The Scottish Cities

Richard Rodger

in The Oxford Handbook of Modern Scottish History

Published in print January 2012 | ISBN: 9780199563692
Published online November 2012 | | DOI:

Series: Oxford Handbooks in History

 The Scottish Cities

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The reorientation of trade and industry in the eighteenth century towards the Atlantic and colonial trades reinvigorated the west of Scotland burghs, particularly Glasgow. The pace of economic growth, although a generation behind that of England, assumed a sufficient momentum in the early nineteenth century to attract to the Scottish cities significant numbers of migrants from highland and lowland Scotland, as well as from Ulster and the southern Irish provinces. Scale, mass, density, and complexity were key characteristics of urban change in the nineteenth-century Scottish city. Social control was never far away from the actions of authority; disorder, instability, and uncertainty increased risk and were anathema to a middle class with considerable investments in property, public positions, and political power. Under conditions of rapid urbanization, not to manage urban space was to invite social disintegration. A pleasurable aspect of the nineteenth-century Scottish city was the music and entertainment that filled the bandstands, parks, and public spaces.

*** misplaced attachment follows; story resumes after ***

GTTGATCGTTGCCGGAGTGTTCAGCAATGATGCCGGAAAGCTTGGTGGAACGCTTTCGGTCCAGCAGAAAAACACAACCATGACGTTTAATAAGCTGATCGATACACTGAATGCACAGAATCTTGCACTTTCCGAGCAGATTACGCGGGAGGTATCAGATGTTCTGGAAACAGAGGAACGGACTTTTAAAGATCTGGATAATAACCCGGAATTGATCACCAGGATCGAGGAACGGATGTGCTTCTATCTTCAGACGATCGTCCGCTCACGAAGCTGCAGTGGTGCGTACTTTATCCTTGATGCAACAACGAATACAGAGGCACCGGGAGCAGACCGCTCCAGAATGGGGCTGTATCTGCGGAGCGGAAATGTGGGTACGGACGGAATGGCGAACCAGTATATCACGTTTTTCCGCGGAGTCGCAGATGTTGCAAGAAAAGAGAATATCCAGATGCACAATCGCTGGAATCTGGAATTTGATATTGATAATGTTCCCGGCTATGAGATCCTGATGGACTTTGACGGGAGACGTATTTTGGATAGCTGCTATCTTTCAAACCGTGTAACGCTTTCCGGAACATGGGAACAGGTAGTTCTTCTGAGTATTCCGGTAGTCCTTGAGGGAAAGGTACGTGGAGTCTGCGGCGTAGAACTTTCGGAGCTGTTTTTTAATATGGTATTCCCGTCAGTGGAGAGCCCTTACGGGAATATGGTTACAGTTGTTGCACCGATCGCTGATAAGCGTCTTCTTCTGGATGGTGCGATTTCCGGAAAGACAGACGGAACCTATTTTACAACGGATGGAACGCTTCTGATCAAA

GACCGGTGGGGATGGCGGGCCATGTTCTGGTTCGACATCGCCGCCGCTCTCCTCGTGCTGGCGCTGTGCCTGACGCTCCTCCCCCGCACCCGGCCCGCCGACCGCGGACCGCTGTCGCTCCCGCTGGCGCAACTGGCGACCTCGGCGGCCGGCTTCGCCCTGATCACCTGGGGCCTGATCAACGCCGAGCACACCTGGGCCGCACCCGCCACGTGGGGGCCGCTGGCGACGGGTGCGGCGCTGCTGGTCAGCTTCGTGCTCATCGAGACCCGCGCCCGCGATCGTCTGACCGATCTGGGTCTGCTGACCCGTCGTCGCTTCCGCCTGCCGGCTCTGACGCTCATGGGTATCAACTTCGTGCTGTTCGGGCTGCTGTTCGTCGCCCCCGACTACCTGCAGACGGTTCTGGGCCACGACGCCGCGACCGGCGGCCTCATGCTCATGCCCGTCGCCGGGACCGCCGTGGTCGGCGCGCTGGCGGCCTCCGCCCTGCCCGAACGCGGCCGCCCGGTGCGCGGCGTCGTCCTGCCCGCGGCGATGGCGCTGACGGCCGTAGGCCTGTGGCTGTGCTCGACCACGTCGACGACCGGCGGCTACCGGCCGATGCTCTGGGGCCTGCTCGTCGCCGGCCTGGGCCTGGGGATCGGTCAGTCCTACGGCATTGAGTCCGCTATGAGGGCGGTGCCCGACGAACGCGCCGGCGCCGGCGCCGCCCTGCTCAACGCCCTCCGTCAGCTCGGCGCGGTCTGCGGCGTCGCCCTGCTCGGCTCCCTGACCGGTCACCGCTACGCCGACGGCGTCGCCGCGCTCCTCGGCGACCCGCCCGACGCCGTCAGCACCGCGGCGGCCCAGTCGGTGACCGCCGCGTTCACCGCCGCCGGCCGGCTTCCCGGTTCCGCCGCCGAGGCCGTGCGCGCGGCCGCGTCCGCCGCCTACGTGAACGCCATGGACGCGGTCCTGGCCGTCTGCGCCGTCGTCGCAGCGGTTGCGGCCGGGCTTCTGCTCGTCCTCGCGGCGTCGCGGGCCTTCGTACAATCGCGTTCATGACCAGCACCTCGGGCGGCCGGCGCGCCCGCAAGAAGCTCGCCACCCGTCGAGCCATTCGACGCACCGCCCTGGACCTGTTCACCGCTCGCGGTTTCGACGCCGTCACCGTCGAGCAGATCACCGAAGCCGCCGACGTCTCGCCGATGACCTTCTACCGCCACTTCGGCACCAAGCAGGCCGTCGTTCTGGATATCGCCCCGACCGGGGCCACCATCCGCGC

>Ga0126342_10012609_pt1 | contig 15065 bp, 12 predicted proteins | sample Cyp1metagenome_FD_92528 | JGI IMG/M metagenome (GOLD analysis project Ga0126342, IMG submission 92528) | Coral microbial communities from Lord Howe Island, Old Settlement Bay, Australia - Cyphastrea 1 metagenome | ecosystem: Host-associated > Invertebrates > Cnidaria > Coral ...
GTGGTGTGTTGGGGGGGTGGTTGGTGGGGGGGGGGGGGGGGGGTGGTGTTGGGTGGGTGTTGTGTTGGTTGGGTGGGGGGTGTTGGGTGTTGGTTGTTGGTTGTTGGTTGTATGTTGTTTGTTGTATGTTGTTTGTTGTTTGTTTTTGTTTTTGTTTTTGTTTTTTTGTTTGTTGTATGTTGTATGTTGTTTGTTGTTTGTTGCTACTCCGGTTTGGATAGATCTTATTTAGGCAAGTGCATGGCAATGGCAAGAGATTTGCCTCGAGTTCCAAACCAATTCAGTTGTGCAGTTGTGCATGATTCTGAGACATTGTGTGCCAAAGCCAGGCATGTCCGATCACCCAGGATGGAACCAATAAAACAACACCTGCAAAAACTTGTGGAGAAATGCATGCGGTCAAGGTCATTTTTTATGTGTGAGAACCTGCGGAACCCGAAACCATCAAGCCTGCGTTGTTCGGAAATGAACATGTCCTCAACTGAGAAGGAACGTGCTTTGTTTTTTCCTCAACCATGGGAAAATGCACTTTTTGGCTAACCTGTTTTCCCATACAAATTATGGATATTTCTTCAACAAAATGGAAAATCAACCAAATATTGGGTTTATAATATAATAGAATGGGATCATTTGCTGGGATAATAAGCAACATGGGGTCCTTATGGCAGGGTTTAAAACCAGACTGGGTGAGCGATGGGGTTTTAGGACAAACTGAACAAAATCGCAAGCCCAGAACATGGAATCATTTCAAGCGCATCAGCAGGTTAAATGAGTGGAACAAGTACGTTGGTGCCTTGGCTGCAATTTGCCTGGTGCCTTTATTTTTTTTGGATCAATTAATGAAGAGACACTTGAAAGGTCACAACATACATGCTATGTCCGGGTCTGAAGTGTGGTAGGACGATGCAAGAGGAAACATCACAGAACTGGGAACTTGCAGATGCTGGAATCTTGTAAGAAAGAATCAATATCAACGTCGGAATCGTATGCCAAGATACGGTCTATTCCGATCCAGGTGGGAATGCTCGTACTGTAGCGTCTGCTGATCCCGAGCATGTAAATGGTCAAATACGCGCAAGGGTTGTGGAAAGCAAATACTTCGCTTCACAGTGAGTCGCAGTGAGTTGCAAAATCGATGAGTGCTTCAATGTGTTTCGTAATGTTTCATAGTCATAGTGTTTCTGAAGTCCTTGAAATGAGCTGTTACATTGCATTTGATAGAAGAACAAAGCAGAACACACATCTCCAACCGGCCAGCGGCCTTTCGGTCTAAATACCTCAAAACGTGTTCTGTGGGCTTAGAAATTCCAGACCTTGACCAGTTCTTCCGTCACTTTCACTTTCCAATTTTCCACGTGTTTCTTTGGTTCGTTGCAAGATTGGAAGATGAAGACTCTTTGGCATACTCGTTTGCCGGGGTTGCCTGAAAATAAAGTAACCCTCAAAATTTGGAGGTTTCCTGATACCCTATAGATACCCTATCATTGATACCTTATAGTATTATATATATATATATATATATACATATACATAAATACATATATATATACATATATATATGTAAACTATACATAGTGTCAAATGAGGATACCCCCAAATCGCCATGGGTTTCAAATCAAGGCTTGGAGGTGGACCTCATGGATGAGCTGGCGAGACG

Keywords: Scotland; cities; property; political power; middle class; music; entertainment; disorder; urbanization; urban space

Article.  8266 words. 

Subjects: History ; British History

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